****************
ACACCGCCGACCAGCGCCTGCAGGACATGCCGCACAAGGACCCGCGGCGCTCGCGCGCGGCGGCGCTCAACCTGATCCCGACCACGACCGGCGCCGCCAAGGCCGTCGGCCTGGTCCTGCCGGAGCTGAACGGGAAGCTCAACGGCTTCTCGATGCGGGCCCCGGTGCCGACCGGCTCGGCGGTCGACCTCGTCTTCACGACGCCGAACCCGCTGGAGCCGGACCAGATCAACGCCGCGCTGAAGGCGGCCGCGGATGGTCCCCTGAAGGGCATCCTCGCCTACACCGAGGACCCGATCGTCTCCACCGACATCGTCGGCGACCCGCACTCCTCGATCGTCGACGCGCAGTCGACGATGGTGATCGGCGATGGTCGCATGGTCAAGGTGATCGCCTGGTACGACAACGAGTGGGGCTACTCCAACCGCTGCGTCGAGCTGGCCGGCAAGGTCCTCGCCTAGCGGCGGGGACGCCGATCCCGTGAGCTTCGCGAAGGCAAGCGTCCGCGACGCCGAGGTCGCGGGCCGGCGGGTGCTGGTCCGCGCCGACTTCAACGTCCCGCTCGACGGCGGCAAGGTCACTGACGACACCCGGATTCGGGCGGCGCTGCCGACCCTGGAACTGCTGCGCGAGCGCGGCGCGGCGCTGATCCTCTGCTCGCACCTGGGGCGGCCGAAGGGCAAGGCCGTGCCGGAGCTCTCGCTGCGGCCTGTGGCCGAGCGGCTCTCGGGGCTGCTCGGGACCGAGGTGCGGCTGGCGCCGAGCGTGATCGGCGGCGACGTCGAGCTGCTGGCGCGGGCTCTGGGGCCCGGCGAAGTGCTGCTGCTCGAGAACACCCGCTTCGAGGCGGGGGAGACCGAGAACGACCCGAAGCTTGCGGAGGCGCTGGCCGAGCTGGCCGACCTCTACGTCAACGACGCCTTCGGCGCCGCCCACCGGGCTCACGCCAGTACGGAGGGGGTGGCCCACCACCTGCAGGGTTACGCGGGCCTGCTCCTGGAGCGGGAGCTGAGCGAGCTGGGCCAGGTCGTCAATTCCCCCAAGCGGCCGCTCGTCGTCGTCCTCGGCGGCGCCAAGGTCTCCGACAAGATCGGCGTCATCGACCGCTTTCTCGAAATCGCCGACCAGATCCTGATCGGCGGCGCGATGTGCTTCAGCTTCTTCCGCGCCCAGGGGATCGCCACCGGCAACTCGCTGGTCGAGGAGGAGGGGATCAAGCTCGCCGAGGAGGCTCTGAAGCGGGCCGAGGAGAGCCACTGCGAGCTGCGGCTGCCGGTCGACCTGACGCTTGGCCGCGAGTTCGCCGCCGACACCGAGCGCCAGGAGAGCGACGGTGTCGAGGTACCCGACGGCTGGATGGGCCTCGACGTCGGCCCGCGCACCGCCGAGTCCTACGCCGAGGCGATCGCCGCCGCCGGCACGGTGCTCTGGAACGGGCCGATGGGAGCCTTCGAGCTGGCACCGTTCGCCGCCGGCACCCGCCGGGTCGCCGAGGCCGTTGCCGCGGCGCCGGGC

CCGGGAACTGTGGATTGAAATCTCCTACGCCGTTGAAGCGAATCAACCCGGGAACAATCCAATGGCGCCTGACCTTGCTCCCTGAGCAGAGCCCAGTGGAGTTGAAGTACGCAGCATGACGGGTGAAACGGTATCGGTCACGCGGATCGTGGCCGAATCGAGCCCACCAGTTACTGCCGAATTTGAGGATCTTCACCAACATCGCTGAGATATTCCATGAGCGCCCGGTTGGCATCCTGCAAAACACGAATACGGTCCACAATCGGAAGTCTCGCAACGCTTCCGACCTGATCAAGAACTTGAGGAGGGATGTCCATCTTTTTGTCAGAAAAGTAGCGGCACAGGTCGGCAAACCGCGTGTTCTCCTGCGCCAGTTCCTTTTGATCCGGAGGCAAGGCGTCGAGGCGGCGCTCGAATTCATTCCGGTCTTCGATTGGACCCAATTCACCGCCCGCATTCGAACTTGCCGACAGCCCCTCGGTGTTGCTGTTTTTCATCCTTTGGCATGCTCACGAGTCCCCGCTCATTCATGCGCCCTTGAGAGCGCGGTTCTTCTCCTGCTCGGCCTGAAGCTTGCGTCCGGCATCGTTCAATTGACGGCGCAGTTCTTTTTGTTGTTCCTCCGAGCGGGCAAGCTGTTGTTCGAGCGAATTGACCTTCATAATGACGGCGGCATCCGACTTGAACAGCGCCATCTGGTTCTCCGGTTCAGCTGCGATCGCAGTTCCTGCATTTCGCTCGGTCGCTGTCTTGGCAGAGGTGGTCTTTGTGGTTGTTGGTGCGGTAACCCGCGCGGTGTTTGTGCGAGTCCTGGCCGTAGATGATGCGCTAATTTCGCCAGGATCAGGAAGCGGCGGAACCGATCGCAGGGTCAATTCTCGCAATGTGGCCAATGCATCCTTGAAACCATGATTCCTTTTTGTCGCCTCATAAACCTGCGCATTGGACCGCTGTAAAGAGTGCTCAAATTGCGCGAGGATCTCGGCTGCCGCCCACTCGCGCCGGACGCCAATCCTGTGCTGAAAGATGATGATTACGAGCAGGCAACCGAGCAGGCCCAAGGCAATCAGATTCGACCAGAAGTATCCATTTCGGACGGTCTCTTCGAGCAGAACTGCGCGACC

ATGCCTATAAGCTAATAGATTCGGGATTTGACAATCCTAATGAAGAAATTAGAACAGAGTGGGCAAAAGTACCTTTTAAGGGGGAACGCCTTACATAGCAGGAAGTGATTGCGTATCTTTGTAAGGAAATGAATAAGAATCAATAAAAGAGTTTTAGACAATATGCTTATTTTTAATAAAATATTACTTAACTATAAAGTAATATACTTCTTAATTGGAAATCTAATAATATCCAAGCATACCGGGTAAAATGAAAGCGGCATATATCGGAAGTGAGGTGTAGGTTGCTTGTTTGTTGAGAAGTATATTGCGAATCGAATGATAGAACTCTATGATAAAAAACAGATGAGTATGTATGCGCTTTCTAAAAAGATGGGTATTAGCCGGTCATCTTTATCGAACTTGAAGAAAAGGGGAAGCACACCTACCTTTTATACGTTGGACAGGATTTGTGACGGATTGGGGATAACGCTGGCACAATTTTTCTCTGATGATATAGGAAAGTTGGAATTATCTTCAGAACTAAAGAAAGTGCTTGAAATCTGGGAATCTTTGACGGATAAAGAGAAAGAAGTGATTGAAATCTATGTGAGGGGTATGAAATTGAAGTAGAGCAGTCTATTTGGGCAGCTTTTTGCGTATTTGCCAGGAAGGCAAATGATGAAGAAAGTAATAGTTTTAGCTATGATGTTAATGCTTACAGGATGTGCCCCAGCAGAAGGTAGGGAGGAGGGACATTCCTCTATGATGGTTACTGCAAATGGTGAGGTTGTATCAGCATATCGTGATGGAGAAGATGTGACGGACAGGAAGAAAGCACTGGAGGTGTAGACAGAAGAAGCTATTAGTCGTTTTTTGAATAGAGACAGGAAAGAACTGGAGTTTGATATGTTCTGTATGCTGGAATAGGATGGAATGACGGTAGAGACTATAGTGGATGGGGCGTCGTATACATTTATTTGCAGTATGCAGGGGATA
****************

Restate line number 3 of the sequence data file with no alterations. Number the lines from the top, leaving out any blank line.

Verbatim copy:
ATGCCTATAAGCTAATAGATTCGGGATTTGACAATCCTAATGAAGAAATTAGAACAGAGTGGGCAAAAGTACCTTTTAAGGGGGAACGCCTTACATAGCAGGAAGTGATTGCGTATCTTTGTAAGGAAATGAATAAGAATCAATAAAAGAGTTTTAGACAATATGCTTATTTTTAATAAAATATTACTTAACTATAAAGTAATATACTTCTTAATTGGAAATCTAATAATATCCAAGCATACCGGGTAAAATGAAAGCGGCATATATCGGAAGTGAGGTGTAGGTTGCTTGTTTGTTGAGAAGTATATTGCGAATCGAATGATAGAACTCTATGATAAAAAACAGATGAGTATGTATGCGCTTTCTAAAAAGATGGGTATTAGCCGGTCATCTTTATCGAACTTGAAGAAAAGGGGAAGCACACCTACCTTTTATACGTTGGACAGGATTTGTGACGGATTGGGGATAACGCTGGCACAATTTTTCTCTGATGATATAGGAAAGTTGGAATTATCTTCAGAACTAAAGAAAGTGCTTGAAATCTGGGAATCTTTGACGGATAAAGAGAAAGAAGTGATTGAAATCTATGTGAGGGGTATGAAATTGAAGTAGAGCAGTCTATTTGGGCAGCTTTTTGCGTATTTGCCAGGAAGGCAAATGATGAAGAAAGTAATAGTTTTAGCTATGATGTTAATGCTTACAGGATGTGCCCCAGCAGAAGGTAGGGAGGAGGGACATTCCTCTATGATGGTTACTGCAAATGGTGAGGTTGTATCAGCATATCGTGATGGAGAAGATGTGACGGACAGGAAGAAAGCACTGGAGGTGTAGACAGAAGAAGCTATTAGTCGTTTTTTGAATAGAGACAGGAAAGAACTGGAGTTTGATATGTTCTGTATGCTGGAATAGGATGGAATGACGGTAGAGACTATAGTGGATGGGGCGTCGTATACATTTATTTGCAGTATGCAGGGGATA